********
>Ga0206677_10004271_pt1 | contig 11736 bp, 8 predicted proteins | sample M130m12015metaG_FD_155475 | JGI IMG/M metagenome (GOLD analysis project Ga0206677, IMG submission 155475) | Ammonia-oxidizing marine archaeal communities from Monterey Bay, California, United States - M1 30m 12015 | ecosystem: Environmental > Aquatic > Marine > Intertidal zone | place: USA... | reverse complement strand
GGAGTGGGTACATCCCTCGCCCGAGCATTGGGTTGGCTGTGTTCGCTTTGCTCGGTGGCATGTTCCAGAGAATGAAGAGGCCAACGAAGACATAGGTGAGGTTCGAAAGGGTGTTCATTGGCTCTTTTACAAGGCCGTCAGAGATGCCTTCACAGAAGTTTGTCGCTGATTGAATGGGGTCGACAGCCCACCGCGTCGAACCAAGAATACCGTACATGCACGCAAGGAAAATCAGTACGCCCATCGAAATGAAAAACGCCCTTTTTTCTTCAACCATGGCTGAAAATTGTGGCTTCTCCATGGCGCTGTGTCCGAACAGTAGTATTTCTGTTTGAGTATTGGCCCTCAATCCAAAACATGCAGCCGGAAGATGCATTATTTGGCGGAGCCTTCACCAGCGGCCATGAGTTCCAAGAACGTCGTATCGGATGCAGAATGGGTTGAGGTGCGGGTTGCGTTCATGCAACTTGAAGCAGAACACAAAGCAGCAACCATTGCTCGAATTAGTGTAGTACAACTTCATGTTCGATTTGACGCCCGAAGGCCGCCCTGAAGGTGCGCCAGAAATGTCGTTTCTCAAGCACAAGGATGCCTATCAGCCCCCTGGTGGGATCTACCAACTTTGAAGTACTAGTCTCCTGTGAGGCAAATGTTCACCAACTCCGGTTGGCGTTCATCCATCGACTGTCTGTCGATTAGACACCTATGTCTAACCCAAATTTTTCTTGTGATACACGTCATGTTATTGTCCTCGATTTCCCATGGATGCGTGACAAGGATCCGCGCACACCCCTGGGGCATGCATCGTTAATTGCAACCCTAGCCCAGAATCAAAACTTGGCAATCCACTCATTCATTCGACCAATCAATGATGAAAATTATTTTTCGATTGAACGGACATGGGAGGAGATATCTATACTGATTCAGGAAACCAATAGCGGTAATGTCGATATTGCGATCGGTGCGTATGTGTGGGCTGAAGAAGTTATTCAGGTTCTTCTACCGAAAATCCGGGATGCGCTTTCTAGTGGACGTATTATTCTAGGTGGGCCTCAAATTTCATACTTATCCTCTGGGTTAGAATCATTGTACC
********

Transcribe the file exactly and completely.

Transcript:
>Ga0206677_10004271_pt1 | contig 11736 bp, 8 predicted proteins | sample M130m12015metaG_FD_155475 | JGI IMG/M metagenome (GOLD analysis project Ga0206677, IMG submission 155475) | Ammonia-oxidizing marine archaeal communities from Monterey Bay, California, United States - M1 30m 12015 | ecosystem: Environmental > Aquatic > Marine > Intertidal zone | place: USA... | reverse complement strand
GGAGTGGGTACATCCCTCGCCCGAGCATTGGGTTGGCTGTGTTCGCTTTGCTCGGTGGCATGTTCCAGAGAATGAAGAGGCCAACGAAGACATAGGTGAGGTTCGAAAGGGTGTTCATTGGCTCTTTTACAAGGCCGTCAGAGATGCCTTCACAGAAGTTTGTCGCTGATTGAATGGGGTCGACAGCCCACCGCGTCGAACCAAGAATACCGTACATGCACGCAAGGAAAATCAGTACGCCCATCGAAATGAAAAACGCCCTTTTTTCTTCAACCATGGCTGAAAATTGTGGCTTCTCCATGGCGCTGTGTCCGAACAGTAGTATTTCTGTTTGAGTATTGGCCCTCAATCCAAAACATGCAGCCGGAAGATGCATTATTTGGCGGAGCCTTCACCAGCGGCCATGAGTTCCAAGAACGTCGTATCGGATGCAGAATGGGTTGAGGTGCGGGTTGCGTTCATGCAACTTGAAGCAGAACACAAAGCAGCAACCATTGCTCGAATTAGTGTAGTACAACTTCATGTTCGATTTGACGCCCGAAGGCCGCCCTGAAGGTGCGCCAGAAATGTCGTTTCTCAAGCACAAGGATGCCTATCAGCCCCCTGGTGGGATCTACCAACTTTGAAGTACTAGTCTCCTGTGAGGCAAATGTTCACCAACTCCGGTTGGCGTTCATCCATCGACTGTCTGTCGATTAGACACCTATGTCTAACCCAAATTTTTCTTGTGATACACGTCATGTTATTGTCCTCGATTTCCCATGGATGCGTGACAAGGATCCGCGCACACCCCTGGGGCATGCATCGTTAATTGCAACCCTAGCCCAGAATCAAAACTTGGCAATCCACTCATTCATTCGACCAATCAATGATGAAAATTATTTTTCGATTGAACGGACATGGGAGGAGATATCTATACTGATTCAGGAAACCAATAGCGGTAATGTCGATATTGCGATCGGTGCGTATGTGTGGGCTGAAGAAGTTATTCAGGTTCTTCTACCGAAAATCCGGGATGCGCTTTCTAGTGGACGTATTATTCTAGGTGGGCCTCAAATTTCATACTTATCCTCTGGGTTAGAATCATTGTACC